Indeed, inside GB News, there has been a lively debate about whether openly to support Reform UK. Both Farage and Tice have been big figures on the channel – though the new political editor of GB News, Christopher Hope, formerly of the Telegraph, gave Tice a notably combative interview recently.
GB News may be losing money, but with Marshall and its other substantial shareholder, the Legatum investment group, it has deep pockets, big ambitions and growing influence on conservative politics, hiring hard-right MPs such as Jacob Rees-Mogg and Lee Anderson as broadcasters. There has been an intense struggle inside the organisation between would-be Tucker Carlson alt-right loudmouths and professional right-of-centre journalists, with the latter group now in the ascendant. But professional doesn’t mean biddable: an insider tells me: “We know the Tories are going to lose the election and there is little love here for Rishi Sunak.”
He probably returns the favour, but No 10 now acknowledges the potency of GB News and, following a visit to Downing Street from its CEO Angelos Frangopoulos, is now providing Tory ministers for its news programmes – perhaps through gritted teeth.
There has been speculation that the Murdochs’ News UK has now made two separate approaches about acquiring GB News; their existing station TalkTV would presumably fold with GB News into a single operation. Marshall has no need to sell his stake, and there seems to be a new funding round on the way.
If Marshall took the Telegraph he, like Rothermere, would be in a position of remarkable power in shaping the future of right-wing politics in Britain – and he is not by any stretch of the imagination a traditional Conservative. After his support for Brexit, one cabinet minister got in touch to suggest Marshall might help fund his campaign in the forthcoming election, only to receive an impeccably polite reply pointing out: “I should remind you that I’m a member of the Liberal party.”
Those who work with him say that he is not an extremist but is obsessed by the importance of pluralism. Journalists on the Telegraph acknowledge that Marshall wants political influence and prefer him to the Emiratis, but ask whether he has the resources and experience to be a successful proprietor of the 169-year-old newspaper.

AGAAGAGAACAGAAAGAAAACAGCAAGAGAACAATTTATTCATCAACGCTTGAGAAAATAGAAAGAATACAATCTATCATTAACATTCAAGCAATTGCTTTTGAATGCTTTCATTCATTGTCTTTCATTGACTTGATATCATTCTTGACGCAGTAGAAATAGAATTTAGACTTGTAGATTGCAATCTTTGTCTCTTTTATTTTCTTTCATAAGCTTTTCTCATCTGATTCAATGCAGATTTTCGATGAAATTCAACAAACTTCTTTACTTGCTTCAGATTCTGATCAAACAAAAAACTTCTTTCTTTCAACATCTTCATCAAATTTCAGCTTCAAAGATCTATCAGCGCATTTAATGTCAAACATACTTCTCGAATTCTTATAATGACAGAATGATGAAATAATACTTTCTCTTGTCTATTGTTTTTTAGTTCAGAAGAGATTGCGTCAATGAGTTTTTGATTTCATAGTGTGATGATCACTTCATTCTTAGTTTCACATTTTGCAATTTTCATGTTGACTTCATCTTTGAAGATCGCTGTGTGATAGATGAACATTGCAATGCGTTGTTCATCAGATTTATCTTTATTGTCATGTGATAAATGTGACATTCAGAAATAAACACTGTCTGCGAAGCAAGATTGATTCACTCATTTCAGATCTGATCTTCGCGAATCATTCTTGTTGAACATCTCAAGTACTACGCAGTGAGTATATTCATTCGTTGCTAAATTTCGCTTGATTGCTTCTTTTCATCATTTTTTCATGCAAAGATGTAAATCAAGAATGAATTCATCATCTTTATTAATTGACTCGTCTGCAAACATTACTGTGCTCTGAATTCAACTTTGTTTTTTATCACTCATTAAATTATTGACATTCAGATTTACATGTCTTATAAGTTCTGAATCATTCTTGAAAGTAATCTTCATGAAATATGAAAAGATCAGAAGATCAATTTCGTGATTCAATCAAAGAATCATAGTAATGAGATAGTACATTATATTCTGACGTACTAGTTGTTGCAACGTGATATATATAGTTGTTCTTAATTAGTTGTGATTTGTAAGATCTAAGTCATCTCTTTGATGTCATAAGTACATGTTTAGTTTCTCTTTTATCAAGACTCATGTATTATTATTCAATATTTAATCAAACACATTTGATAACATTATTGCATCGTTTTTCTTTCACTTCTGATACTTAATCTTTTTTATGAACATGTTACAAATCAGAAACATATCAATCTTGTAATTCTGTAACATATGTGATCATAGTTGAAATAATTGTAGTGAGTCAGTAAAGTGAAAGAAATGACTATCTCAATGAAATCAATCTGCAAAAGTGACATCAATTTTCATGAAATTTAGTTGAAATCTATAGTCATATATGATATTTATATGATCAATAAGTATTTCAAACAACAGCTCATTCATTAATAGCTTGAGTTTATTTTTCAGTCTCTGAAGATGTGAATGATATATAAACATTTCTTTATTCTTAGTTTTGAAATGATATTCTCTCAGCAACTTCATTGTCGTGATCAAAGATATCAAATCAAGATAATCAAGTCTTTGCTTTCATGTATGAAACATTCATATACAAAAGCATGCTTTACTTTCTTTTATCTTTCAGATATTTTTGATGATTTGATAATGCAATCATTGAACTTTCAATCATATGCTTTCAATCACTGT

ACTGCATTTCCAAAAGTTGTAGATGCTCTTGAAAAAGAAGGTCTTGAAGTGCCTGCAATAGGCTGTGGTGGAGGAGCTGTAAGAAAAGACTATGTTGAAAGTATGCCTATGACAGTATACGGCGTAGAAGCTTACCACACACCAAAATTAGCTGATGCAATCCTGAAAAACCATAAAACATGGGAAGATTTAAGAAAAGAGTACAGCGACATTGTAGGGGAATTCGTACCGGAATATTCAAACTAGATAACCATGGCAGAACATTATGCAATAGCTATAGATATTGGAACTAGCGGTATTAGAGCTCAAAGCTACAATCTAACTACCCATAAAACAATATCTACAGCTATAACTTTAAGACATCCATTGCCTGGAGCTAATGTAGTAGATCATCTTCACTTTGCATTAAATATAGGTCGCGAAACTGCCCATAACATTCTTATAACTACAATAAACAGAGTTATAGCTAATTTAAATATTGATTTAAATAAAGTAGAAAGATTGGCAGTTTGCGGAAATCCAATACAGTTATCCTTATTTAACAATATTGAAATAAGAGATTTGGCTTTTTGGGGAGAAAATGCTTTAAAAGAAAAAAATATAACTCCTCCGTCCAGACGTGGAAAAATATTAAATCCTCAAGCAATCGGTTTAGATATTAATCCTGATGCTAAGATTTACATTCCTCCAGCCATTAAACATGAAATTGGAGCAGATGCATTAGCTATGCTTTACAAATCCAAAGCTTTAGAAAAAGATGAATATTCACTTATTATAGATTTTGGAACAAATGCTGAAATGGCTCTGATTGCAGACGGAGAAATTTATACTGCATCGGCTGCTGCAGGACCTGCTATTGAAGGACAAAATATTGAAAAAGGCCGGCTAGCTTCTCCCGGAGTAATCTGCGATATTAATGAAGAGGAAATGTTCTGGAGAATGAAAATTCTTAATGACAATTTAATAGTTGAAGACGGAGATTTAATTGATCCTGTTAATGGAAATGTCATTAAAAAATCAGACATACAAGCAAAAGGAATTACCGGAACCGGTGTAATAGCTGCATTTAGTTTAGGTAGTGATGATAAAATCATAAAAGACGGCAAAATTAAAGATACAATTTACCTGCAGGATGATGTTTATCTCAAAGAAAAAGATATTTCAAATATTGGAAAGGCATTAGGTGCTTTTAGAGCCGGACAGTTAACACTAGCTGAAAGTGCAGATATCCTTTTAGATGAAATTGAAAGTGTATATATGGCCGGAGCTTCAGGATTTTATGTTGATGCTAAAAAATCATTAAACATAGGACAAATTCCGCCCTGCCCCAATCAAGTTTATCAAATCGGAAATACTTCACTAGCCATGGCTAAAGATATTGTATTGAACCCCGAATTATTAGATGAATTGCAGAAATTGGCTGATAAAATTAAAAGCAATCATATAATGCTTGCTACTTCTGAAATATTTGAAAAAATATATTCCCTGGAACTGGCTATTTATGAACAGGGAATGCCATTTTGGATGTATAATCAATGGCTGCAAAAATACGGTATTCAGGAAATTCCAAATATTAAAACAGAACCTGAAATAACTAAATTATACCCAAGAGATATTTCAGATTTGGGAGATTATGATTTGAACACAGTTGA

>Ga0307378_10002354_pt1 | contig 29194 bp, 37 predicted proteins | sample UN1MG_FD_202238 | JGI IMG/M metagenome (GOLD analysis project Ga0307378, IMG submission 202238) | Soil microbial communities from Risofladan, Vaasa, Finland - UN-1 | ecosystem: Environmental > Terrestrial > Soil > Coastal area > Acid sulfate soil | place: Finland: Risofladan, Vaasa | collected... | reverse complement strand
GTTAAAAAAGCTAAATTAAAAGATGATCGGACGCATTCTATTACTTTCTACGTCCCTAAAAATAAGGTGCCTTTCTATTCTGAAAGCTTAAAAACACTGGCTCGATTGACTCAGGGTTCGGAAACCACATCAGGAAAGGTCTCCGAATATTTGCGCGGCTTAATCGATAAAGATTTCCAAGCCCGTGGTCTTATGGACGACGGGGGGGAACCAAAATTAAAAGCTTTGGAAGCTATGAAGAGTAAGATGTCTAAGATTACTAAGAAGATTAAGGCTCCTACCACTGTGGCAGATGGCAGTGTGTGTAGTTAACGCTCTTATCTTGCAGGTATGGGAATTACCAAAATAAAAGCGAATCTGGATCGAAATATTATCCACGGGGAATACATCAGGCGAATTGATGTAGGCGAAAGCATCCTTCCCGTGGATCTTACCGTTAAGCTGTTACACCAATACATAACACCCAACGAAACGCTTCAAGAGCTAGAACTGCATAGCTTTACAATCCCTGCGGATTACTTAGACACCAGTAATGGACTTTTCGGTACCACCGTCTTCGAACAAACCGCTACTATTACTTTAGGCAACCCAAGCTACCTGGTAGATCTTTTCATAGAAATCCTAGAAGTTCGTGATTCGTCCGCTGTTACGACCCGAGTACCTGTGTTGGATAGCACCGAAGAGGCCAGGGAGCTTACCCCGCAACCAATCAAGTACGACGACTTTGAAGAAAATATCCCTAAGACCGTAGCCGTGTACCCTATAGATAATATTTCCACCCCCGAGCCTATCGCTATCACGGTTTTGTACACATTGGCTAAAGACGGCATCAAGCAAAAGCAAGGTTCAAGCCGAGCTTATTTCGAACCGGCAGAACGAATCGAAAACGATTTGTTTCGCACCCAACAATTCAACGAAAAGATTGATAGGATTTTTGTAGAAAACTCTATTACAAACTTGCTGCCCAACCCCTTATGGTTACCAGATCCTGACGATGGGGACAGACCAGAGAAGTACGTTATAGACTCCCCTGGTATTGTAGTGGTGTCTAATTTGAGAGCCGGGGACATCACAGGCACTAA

The Murdoch empire, meanwhile, is acting in a thoroughly traditional way – that is, working out where political power is moving, and moving with it. Although journalists on the Sun in particular loathe Keir Starmer for his prosecution of the phone-hacking scandal, it appears some kind of deal has been quietly negotiated with Labour. (Before Christmas Starmer enjoyed a private dinner with Sun executives at Scott’s restaurant in Mayfair.)
Murdoch people are particularly keen that Starmer, following gently favourable coverage from the Times, drops any revival of plans to investigate relations between journalism and the police, the so-called Leveson 2. One leading former Tory cabinet minister responds icily that, “The Murdoch empire has always been as transactional as an Indian souk.” But if Sunak’s Downing Street can no longer rely on News UK, TMG, GB News, or the leading right-wing websites, you can understand why some figures there are in despair about the media landscape ahead of the election.
This is not, however, in the end, a story of conspiracy. It is about loss of political authority, and how that becomes irretrievable, and about changes in the British media ecosystem. More data-driven business models reflect more quickly the views of disaffected voters, looping back to editorial decisions. Cross-platform ownership by individuals who have no traditional party loyalty is rising. Angry right-wing voters now have a lot of choice. And media owners want winners.
For moderate Tories the consequences look serious. A veteran Conservative politician reflects that “we have never seen a right-wing media so powerful, and also so hostile to the party”. After the election, he predicts it will “attempt to control the leadership battle and militate in favour of the lunatics – Braverman, Badenoch and the younger ones. The parliamentary party will gravitate towards the more sensible ones and the party in the country will follow the new media in wanting to put in place an authoritarian right-wing populist leader.” But, he says, “that person will come back to face the support of only a minority of the parliamentary party. We have been here before.”
The Tory leadership contenders, meanwhile, do not want to take over from Sunak so soon, lest they find themselves contaminated by electoral defeat. According to one Commons source, Kemi Badenoch was genuinely concerned that the Prime Minister might lose the vote on the third reading of the Rwanda Bill because she didn’t want a premature leadership contest or early general election. She was overheard observing that “Rishi has got to own the defeat”. Paranoia in Downing Street is, as I say, reasonable: but the problems are not only ones of media ownership.
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This article appears in the 24 Jan 2024 issue of the New Statesman, The Tory Media Wars